Domestic violence

Domestic violence is a public health problem that affects millions of Americans. The term “domestic violence” is used to describe physical, sexual, or psychological abuse.31 In addition to immediate health concerns due to injuries and emotional distress, survivors can experience a wide variety of longer-term cardiovascular, gastrointestinal, endocrine, and immune system problems stemming from abuse.32 These health problems may contribute to victims’ higher annual health care costs up to 15 years after the abuse ends.33

Perpetrators of domestic violence inflict lifelong harm on children, even if they are not the target of abuse. At birth, children of abused parents are more likely to be born at low birth weight and experience stunted growth.34 As they grow, children raised in homes where they witness domestic violence are 50 percent more likely to misuse alcohol and drugs and 6 times more likely to take their lives, compared with children living in homes free of domestic violence.35 As adults, they are more likely to become abusers themselves.36

Home visiting helps mitigate the negative impacts of domestic violence by screening for risk factors and providing guidance and support to parents. Domestic violence screenings and reducing domestic violence rates are specific benchmarks for success under the MIECHV program, and recent evaluations suggest states are making important progress toward reaching those goals. In 2014, 39 states increased the number of women screened for domestic violence, and safety plans were completed for 63 percent of families identified as experiencing domestic violence.37

As a result, many home visiting programs are prioritizing domestic violence prevention in their models.38 Notably, Missouri trains all professionals who are part of the state’s MIECHV program to screen for domestic violence and help ensure children are living in safe homes.39 Other states have enhanced their home visiting programs by integrating the Domestic Violence Enhanced Home Visitation Program (DOVE) into their state home visiting program. DOVE is an evidence-based intervention that trains home visitors to screen for partner violence among participating families and intervene to support victims using research-tested processes and protocols.40 In states participating in an evaluation of DOVE, reported partner violence among participating families decreased at a statistically significant rate over the course of the program.41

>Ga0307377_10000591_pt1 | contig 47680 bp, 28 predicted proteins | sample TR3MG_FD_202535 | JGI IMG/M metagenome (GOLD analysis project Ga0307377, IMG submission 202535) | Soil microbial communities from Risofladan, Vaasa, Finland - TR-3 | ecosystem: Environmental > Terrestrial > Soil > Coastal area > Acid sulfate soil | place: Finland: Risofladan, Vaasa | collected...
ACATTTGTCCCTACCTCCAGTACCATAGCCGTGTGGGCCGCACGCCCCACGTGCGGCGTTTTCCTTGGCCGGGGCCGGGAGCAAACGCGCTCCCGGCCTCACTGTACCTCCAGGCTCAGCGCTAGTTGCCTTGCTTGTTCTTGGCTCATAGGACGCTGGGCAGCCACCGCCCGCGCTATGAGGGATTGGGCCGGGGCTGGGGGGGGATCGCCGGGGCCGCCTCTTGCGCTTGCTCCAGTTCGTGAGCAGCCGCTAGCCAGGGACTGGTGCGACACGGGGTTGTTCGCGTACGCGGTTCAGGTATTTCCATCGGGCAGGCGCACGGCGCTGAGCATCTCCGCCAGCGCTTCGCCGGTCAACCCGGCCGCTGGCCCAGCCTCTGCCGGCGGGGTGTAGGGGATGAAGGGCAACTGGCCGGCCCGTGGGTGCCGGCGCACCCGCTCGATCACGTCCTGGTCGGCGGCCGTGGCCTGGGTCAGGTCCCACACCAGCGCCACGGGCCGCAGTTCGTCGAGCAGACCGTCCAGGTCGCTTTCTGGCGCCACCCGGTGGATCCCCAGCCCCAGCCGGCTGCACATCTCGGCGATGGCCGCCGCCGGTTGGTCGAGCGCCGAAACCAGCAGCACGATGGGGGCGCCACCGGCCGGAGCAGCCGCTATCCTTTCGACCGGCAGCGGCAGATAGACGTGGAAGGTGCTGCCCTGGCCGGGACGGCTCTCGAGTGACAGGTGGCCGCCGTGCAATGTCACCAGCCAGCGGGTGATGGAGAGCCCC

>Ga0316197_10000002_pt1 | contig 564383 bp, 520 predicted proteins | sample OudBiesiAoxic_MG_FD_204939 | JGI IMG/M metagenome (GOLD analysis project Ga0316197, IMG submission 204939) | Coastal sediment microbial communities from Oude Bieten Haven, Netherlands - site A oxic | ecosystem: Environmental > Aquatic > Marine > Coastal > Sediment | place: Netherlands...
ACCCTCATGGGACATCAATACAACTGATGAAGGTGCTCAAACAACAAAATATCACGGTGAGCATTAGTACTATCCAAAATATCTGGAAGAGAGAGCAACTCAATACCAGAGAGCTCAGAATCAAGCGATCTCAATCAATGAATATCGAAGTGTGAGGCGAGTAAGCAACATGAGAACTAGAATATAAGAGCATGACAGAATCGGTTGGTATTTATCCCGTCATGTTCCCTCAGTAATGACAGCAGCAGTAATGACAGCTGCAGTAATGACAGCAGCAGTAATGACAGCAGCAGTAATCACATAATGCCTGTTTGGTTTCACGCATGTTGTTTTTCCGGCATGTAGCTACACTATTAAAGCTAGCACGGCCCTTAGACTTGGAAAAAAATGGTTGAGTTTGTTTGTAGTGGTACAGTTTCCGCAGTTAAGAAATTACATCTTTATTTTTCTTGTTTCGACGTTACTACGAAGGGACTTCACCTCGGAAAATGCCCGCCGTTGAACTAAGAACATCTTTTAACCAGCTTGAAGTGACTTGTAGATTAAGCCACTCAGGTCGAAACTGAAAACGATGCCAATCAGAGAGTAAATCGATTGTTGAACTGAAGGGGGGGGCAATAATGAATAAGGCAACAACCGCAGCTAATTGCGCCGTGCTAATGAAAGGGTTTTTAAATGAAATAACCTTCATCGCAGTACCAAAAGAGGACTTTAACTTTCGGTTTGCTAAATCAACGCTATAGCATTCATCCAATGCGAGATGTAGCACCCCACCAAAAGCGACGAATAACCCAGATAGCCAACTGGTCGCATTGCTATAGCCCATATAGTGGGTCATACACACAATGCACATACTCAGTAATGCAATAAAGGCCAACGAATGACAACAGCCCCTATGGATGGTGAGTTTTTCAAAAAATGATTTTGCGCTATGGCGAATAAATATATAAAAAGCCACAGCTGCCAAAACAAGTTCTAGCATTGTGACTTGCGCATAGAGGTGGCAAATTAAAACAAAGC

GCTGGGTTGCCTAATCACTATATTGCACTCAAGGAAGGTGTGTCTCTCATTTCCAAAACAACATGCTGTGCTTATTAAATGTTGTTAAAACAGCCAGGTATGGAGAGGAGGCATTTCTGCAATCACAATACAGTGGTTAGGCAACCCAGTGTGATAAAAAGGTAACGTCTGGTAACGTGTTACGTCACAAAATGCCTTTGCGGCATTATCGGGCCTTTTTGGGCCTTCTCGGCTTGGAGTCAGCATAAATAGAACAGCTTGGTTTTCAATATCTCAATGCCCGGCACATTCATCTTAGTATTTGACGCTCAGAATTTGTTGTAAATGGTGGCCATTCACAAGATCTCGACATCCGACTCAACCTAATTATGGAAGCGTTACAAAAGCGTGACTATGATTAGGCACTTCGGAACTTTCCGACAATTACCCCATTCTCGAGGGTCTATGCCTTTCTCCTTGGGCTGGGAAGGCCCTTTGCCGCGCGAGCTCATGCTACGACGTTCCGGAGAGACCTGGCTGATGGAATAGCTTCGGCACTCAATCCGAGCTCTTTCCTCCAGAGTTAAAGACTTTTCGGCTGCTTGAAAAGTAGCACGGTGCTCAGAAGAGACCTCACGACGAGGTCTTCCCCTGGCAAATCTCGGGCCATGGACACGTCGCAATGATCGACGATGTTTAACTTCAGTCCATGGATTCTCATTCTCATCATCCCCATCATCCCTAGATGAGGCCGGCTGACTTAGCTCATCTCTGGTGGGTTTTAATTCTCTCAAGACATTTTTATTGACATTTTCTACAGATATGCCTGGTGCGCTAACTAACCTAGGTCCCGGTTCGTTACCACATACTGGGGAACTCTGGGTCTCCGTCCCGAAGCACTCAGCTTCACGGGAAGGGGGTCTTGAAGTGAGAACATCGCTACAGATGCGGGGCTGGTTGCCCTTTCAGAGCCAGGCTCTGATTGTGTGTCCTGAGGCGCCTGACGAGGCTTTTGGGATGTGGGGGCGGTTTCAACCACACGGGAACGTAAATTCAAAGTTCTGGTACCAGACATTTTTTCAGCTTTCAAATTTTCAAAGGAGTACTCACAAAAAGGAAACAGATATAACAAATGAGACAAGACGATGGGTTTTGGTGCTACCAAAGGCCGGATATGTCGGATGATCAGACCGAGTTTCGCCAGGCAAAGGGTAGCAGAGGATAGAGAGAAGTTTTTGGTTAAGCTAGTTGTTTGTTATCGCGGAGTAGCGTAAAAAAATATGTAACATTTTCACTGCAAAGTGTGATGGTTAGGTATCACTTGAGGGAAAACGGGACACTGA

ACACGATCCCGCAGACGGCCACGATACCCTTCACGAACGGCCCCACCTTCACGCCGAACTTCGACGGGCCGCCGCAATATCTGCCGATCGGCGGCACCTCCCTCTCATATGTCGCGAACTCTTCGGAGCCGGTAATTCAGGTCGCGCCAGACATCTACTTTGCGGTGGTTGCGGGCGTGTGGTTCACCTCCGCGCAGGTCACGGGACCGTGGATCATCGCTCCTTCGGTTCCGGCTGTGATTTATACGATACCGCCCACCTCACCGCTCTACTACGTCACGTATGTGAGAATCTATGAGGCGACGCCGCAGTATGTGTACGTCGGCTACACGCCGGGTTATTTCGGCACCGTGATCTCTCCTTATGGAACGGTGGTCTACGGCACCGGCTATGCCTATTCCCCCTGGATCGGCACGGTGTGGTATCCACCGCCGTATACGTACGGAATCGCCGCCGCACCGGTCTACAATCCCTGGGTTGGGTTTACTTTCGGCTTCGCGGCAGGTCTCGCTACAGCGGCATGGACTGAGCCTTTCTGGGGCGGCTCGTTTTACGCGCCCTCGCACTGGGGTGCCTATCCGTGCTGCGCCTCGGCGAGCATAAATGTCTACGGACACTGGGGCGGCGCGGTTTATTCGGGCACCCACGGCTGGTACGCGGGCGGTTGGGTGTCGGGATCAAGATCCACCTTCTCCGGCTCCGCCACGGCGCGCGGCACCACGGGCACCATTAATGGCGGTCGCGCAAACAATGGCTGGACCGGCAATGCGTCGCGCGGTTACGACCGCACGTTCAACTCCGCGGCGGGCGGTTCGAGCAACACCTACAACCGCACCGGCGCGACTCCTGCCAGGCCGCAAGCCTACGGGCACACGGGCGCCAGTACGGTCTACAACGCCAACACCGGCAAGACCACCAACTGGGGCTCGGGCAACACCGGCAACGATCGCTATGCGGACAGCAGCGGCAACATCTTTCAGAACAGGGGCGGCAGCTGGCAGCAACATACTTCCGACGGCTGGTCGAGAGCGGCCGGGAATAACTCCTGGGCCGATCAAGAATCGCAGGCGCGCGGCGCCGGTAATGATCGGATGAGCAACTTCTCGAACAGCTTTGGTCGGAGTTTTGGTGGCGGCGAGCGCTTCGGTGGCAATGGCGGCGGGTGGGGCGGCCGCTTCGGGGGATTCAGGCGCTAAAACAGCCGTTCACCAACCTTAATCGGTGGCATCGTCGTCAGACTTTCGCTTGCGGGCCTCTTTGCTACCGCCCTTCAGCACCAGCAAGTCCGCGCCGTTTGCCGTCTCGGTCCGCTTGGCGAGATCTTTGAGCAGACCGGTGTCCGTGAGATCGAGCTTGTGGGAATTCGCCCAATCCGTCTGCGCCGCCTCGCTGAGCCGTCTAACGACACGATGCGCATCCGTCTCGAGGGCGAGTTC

Evaluations of home visiting programs show that MIECHV-funded services are associated with lower rates of domestic violence in a variety of contexts.42 For example, several evaluations of the Nurse-Family Partnership (NFP), an MIECVH-funded home visiting model operating in 42 states, showed that families who participate in the program across different locations were less likely to report domestic violence.43 In one study, about 7 percent of participating families in NFP reported experiencing domestic violence, compared with nearly 14 percent of nonparticipating families.44

Tobacco use

Women who smoke during pregnancy are at a higher risk for miscarriage and complications during pregnancy and delivery.45 According to the Centers for Disease Control and Prevention (CDC), smoking during pregnancy leads to more than 1,000 infant deaths each year.46 After giving birth, health risks continue through infancy, childhood, and adolescence. Studies link tobacco use to reductions in breastfeeding initiation and duration, meaning that infants of mothers who smoke are less likely to enjoy the health benefits of being breastfed.47 Relatedly, exposure to secondhand smoke increases children’s risk of sudden infant death syndrome (SIDS) during the first 12 months of life. Throughout childhood, exposure to secondhand smoke increases the risk of asthma, respiratory infections, and ear infections.48 During adolescence, children whose parents smoked are twice as likely as children of nonsmokers to begin smoking between ages 13 and 21.49

But while tobacco use takes years off a smoker’s life, quitting quickly mitigates its impact. Within a few years after quitting smoking, a former smoker’s risk of stroke falls to about the same level as that observed in people who have never smoked.50 Quitting also benefits children, especially if a parent quits while their child is still young. One study found that parents who quit smoking before their child was in third grade reduced their child’s risk of taking up the habit by 30 percent.51

Home visiting teaches parents about the unique health risks associated with smoking for adults and children, and research demonstrates that it can successfully decrease smoking among expectant and new mothers who participate in the programs.52 For example, one recent study from Pennsylvania confirms that women who participated in one of four different MIECHV-funded home visiting models—NFP, Parents as Teachers, Healthy Families America, or Early Head Start—were more likely to quit or reduce their amount of smoking during pregnancy than women who did not participate in the programs.53